I wrote up my notes for this post at 10.30pm in what must have been the noisiest eatery in Irun. Spaniards don’t go out to eat until at least 9.00pm. I don’t know how the children keep their eyes open. They all look as bright a buttons with the thought of bed not having entered their minds.

It was a great feeling crossing the border between France and Spain this afternoon. (3.05pm). I had to imagine the border because it’s an imaginary line drawn along the centre of a river dividing what appears to be the one town which is called Behobie by the French and Benobia by the Spanish. Nonetheless I stood in the rain for a short time to savour the moment. I still vividly recall crossing from Italy into France. I
feel so comfortable here in Spain. It’s like being home again.

The weather today has been such a contrast with yesterday. It was 20 degrees, raining on and off, with a dull, forlorn sky overhead. However, it was terrific for walking.

Part of today’s route took me past my last look and French farming countryside with its cows and corn, sandwiched as it was between a motorway and another main road. I got off the track a little ending up at a stone crushing plant and quarry where one of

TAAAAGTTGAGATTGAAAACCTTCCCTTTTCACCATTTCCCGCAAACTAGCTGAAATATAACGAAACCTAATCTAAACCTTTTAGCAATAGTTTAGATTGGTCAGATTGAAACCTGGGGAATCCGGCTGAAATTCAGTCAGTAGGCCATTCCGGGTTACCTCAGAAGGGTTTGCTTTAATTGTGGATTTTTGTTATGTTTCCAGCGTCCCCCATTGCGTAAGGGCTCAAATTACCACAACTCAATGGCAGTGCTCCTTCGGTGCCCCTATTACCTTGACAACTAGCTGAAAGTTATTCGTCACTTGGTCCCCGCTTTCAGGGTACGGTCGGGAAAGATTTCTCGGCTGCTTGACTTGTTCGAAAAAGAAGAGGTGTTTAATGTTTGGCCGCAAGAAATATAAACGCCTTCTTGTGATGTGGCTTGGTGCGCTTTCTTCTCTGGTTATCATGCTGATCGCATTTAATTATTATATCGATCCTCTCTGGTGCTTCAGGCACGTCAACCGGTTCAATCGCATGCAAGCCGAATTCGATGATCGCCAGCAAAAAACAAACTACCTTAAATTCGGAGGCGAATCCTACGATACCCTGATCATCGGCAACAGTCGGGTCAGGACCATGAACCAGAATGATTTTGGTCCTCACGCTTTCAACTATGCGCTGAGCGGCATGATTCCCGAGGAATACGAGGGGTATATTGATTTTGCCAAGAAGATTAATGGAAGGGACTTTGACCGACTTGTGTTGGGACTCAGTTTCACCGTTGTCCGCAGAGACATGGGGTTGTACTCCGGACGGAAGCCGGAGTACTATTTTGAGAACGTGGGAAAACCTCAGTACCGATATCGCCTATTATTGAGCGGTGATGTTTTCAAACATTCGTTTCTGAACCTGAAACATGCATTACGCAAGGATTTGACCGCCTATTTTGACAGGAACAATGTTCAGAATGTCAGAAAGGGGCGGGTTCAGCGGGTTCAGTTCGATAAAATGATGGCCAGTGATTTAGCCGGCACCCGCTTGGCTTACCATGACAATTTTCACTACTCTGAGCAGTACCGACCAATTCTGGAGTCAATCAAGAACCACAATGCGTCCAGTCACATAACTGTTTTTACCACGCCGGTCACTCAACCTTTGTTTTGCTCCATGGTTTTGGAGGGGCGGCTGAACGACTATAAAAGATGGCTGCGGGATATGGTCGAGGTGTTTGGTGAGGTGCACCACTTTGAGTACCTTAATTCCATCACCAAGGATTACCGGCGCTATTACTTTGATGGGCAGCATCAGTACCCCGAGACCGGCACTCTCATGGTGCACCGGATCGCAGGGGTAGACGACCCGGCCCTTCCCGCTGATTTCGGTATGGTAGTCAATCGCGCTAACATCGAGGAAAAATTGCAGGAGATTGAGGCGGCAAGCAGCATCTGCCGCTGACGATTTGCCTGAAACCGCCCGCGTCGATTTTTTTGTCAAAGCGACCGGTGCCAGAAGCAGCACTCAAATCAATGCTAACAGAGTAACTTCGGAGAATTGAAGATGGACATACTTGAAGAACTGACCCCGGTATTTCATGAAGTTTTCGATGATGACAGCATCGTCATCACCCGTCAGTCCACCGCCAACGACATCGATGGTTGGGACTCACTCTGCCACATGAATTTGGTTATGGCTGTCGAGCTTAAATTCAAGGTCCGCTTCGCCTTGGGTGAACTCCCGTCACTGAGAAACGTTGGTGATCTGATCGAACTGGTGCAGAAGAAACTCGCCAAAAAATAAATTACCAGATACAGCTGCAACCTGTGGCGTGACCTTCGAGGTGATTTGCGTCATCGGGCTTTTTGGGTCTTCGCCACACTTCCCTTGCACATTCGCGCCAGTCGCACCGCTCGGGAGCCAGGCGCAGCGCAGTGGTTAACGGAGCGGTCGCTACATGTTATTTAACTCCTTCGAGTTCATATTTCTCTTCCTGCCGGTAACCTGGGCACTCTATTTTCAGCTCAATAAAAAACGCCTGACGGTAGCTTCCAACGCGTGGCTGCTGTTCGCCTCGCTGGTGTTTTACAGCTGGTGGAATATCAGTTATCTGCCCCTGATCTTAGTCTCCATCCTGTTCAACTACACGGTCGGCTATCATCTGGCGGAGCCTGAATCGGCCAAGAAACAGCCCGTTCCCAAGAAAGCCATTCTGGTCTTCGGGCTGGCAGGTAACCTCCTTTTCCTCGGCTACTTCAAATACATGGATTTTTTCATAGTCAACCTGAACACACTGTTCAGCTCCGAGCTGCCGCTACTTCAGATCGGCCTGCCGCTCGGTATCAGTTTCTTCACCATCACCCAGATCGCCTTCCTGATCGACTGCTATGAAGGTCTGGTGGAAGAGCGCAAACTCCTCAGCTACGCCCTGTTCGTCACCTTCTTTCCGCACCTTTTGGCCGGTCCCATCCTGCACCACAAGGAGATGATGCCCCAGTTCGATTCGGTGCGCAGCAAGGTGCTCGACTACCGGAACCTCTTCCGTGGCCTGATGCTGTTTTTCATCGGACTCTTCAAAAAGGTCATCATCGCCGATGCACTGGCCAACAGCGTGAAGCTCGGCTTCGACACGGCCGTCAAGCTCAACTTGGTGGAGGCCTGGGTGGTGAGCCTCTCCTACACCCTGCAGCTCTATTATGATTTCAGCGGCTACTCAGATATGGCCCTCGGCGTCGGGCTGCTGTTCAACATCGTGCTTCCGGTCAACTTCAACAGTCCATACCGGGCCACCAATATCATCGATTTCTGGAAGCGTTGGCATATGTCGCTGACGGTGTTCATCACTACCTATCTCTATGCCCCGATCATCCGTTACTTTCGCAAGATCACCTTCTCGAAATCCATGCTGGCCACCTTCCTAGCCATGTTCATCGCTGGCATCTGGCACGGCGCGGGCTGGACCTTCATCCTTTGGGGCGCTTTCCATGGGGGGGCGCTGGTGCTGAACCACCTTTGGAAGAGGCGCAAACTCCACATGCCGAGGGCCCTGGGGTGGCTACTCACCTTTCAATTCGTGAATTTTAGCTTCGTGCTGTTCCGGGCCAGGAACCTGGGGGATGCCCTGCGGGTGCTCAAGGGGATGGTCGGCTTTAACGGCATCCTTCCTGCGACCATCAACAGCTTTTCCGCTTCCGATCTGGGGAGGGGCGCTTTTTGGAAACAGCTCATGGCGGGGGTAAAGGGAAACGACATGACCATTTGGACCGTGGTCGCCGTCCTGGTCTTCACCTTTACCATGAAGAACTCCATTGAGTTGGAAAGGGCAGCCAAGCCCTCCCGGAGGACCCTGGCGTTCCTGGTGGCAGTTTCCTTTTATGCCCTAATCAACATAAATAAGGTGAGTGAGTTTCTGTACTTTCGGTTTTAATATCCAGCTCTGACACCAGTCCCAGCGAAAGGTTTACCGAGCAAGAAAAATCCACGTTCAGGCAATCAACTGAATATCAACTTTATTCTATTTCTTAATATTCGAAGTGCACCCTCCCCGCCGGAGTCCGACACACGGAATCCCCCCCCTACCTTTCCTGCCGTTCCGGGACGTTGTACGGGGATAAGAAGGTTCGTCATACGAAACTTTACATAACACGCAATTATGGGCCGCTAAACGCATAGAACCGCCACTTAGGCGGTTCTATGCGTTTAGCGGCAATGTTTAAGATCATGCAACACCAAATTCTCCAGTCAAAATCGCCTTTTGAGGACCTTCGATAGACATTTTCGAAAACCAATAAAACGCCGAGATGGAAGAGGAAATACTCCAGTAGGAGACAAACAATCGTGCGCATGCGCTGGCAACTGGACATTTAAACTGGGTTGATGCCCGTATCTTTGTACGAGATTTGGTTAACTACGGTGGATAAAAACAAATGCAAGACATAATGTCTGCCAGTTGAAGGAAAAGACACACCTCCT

the workers stopped me going any further. Had I taken his advice about what direction I should take I would still be out there. Instead, I took to a scarcely trod path and ended up back on the main road soon enough surprised at how close I was to Irun which I could see in the distance from the top of a hill.

My current estimate is that I’ve now covered around 1,700 kilometres. The completed journey won’t end up being 3,000 kilometres, but it will still be a decent

I managed this afternoon to get a new mobile telephone number and new service provider for my internet at a location not far from my hotel. I thought this might not get done until tomorrow so instead of having two night’s here I’ll now be able to start my walk tomorrow.

All the way down the coast from Bidart there are constant references to the Basqueness of this part of the world. As I sat in the cafe finishing off my meal around 11.00pm a parade with several bands all wearing red berets went down the
street. I think the red beret is a Basque signature. I recall them being sold in a shop
in St. Jean Pied de Port before I started my first Camino in 2007.

It’s now time for my French Quiz.

Q. What type of rubbish is most prolific alongside French roads?
A. Cigarette butts and their packaging.
Q. What will make me happy not to see for another 10 years?
A. A crop of corn.
Q. What animal can I now barely tolerate?
A. A yapping French dog.
Q. What’s my favourite French food?
A. A freshly baked baguette with thick, brown crust.
Q. What food can’t the French make?
A. A simple salad.

Where to from here? Santigo de Compostela, of course.
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